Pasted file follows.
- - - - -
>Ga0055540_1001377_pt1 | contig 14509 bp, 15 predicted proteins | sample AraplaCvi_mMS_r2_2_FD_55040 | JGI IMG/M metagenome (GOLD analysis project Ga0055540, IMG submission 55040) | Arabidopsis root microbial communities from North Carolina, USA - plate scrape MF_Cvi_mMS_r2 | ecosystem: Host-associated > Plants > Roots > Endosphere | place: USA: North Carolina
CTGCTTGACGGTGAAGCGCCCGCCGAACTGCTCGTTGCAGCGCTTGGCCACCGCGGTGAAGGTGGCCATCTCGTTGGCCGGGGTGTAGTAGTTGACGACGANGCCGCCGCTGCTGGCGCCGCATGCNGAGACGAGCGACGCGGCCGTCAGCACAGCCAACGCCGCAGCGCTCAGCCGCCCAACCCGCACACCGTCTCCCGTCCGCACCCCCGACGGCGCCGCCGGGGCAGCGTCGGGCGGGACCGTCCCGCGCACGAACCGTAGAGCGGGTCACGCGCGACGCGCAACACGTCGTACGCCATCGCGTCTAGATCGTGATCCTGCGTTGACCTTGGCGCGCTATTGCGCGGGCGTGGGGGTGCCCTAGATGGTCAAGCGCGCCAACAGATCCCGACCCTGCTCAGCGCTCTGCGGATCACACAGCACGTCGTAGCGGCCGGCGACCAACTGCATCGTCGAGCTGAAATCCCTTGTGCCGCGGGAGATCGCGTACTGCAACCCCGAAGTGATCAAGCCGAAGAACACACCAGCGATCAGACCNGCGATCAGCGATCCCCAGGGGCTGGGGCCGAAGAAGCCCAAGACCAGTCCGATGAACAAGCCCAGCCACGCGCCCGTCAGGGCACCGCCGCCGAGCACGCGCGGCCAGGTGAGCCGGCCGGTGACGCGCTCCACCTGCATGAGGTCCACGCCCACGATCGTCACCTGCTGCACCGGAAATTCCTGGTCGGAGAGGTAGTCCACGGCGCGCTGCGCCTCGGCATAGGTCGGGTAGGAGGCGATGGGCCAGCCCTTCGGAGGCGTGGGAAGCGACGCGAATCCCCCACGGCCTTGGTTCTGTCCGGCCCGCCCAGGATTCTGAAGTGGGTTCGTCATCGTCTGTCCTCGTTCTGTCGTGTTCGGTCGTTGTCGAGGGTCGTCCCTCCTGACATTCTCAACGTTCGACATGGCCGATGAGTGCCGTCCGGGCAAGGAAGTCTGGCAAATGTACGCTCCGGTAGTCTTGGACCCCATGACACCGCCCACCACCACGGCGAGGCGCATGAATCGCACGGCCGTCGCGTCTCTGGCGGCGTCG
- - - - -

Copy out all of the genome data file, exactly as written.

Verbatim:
>Ga0055540_1001377_pt1 | contig 14509 bp, 15 predicted proteins | sample AraplaCvi_mMS_r2_2_FD_55040 | JGI IMG/M metagenome (GOLD analysis project Ga0055540, IMG submission 55040) | Arabidopsis root microbial communities from North Carolina, USA - plate scrape MF_Cvi_mMS_r2 | ecosystem: Host-associated > Plants > Roots > Endosphere | place: USA: North Carolina
CTGCTTGACGGTGAAGCGCCCGCCGAACTGCTCGTTGCAGCGCTTGGCCACCGCGGTGAAGGTGGCCATCTCGTTGGCCGGGGTGTAGTAGTTGACGACGANGCCGCCGCTGCTGGCGCCGCATGCNGAGACGAGCGACGCGGCCGTCAGCACAGCCAACGCCGCAGCGCTCAGCCGCCCAACCCGCACACCGTCTCCCGTCCGCACCCCCGACGGCGCCGCCGGGGCAGCGTCGGGCGGGACCGTCCCGCGCACGAACCGTAGAGCGGGTCACGCGCGACGCGCAACACGTCGTACGCCATCGCGTCTAGATCGTGATCCTGCGTTGACCTTGGCGCGCTATTGCGCGGGCGTGGGGGTGCCCTAGATGGTCAAGCGCGCCAACAGATCCCGACCCTGCTCAGCGCTCTGCGGATCACACAGCACGTCGTAGCGGCCGGCGACCAACTGCATCGTCGAGCTGAAATCCCTTGTGCCGCGGGAGATCGCGTACTGCAACCCCGAAGTGATCAAGCCGAAGAACACACCAGCGATCAGACCNGCGATCAGCGATCCCCAGGGGCTGGGGCCGAAGAAGCCCAAGACCAGTCCGATGAACAAGCCCAGCCACGCGCCCGTCAGGGCACCGCCGCCGAGCACGCGCGGCCAGGTGAGCCGGCCGGTGACGCGCTCCACCTGCATGAGGTCCACGCCCACGATCGTCACCTGCTGCACCGGAAATTCCTGGTCGGAGAGGTAGTCCACGGCGCGCTGCGCCTCGGCATAGGTCGGGTAGGAGGCGATGGGCCAGCCCTTCGGAGGCGTGGGAAGCGACGCGAATCCCCCACGGCCTTGGTTCTGTCCGGCCCGCCCAGGATTCTGAAGTGGGTTCGTCATCGTCTGTCCTCGTTCTGTCGTGTTCGGTCGTTGTCGAGGGTCGTCCCTCCTGACATTCTCAACGTTCGACATGGCCGATGAGTGCCGTCCGGGCAAGGAAGTCTGGCAAATGTACGCTCCGGTAGTCTTGGACCCCATGACACCGCCCACCACCACGGCGAGGCGCATGAATCGCACGGCCGTCGCGTCTCTGGCGGCGTCG